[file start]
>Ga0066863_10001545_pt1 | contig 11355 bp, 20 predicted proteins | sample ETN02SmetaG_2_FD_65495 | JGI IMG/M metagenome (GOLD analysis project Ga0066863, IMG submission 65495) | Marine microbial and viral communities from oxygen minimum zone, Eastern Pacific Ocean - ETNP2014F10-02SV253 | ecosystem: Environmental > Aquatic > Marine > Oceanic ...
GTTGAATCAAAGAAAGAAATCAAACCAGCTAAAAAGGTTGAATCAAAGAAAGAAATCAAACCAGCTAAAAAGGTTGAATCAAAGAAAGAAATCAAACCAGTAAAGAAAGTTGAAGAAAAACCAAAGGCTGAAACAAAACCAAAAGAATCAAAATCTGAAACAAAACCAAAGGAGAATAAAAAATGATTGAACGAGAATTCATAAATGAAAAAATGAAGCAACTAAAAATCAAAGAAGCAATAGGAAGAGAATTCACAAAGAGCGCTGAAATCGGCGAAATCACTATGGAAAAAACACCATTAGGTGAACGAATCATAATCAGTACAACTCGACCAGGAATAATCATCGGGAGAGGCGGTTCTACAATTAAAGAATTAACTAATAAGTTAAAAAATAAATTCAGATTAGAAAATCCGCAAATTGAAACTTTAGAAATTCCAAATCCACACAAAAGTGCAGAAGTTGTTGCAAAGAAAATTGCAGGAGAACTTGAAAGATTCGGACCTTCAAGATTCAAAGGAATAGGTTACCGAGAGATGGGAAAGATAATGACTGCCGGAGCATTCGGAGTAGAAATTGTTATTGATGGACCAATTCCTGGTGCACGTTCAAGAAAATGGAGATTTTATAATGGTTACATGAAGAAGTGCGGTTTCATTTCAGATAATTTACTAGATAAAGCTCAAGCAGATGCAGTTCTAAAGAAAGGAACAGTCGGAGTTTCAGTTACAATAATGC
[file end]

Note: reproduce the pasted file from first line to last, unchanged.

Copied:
>Ga0066863_10001545_pt1 | contig 11355 bp, 20 predicted proteins | sample ETN02SmetaG_2_FD_65495 | JGI IMG/M metagenome (GOLD analysis project Ga0066863, IMG submission 65495) | Marine microbial and viral communities from oxygen minimum zone, Eastern Pacific Ocean - ETNP2014F10-02SV253 | ecosystem: Environmental > Aquatic > Marine > Oceanic ...
GTTGAATCAAAGAAAGAAATCAAACCAGCTAAAAAGGTTGAATCAAAGAAAGAAATCAAACCAGCTAAAAAGGTTGAATCAAAGAAAGAAATCAAACCAGTAAAGAAAGTTGAAGAAAAACCAAAGGCTGAAACAAAACCAAAAGAATCAAAATCTGAAACAAAACCAAAGGAGAATAAAAAATGATTGAACGAGAATTCATAAATGAAAAAATGAAGCAACTAAAAATCAAAGAAGCAATAGGAAGAGAATTCACAAAGAGCGCTGAAATCGGCGAAATCACTATGGAAAAAACACCATTAGGTGAACGAATCATAATCAGTACAACTCGACCAGGAATAATCATCGGGAGAGGCGGTTCTACAATTAAAGAATTAACTAATAAGTTAAAAAATAAATTCAGATTAGAAAATCCGCAAATTGAAACTTTAGAAATTCCAAATCCACACAAAAGTGCAGAAGTTGTTGCAAAGAAAATTGCAGGAGAACTTGAAAGATTCGGACCTTCAAGATTCAAAGGAATAGGTTACCGAGAGATGGGAAAGATAATGACTGCCGGAGCATTCGGAGTAGAAATTGTTATTGATGGACCAATTCCTGGTGCACGTTCAAGAAAATGGAGATTTTATAATGGTTACATGAAGAAGTGCGGTTTCATTTCAGATAATTTACTAGATAAAGCTCAAGCAGATGCAGTTCTAAAGAAAGGAACAGTCGGAGTTTCAGTTACAATAATGC